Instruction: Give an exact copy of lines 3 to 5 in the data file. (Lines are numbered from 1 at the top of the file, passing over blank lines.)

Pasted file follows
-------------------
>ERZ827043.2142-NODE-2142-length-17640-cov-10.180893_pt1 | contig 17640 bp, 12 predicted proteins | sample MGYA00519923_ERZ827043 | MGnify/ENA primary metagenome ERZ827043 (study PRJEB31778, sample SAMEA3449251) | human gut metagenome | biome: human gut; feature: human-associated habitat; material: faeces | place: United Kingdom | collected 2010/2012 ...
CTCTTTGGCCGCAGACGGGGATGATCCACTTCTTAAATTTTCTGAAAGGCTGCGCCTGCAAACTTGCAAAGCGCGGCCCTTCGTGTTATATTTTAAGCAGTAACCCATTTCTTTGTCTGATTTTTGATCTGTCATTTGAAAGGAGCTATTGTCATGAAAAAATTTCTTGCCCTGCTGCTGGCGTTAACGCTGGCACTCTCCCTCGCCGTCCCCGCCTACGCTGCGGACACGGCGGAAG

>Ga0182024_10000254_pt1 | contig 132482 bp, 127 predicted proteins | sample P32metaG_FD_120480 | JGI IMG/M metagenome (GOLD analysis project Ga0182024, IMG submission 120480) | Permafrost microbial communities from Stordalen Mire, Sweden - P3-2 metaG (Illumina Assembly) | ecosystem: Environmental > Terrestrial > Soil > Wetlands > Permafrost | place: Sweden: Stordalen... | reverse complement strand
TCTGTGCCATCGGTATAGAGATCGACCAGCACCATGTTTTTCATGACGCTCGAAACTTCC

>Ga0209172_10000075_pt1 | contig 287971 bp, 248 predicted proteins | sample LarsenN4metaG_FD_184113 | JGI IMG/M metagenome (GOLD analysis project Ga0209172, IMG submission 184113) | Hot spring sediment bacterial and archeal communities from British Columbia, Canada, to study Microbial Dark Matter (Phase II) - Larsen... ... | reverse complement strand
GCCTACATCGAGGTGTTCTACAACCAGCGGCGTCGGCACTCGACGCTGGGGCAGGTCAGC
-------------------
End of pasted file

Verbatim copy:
>Ga0182024_10000254_pt1 | contig 132482 bp, 127 predicted proteins | sample P32metaG_FD_120480 | JGI IMG/M metagenome (GOLD analysis project Ga0182024, IMG submission 120480) | Permafrost microbial communities from Stordalen Mire, Sweden - P3-2 metaG (Illumina Assembly) | ecosystem: Environmental > Terrestrial > Soil > Wetlands > Permafrost | place: Sweden: Stordalen... | reverse complement strand
TCTGTGCCATCGGTATAGAGATCGACCAGCACCATGTTTTTCATGACGCTCGAAACTTCC

>Ga0209172_10000075_pt1 | contig 287971 bp, 248 predicted proteins | sample LarsenN4metaG_FD_184113 | JGI IMG/M metagenome (GOLD analysis project Ga0209172, IMG submission 184113) | Hot spring sediment bacterial and archeal communities from British Columbia, Canada, to study Microbial Dark Matter (Phase II) - Larsen... ... | reverse complement strand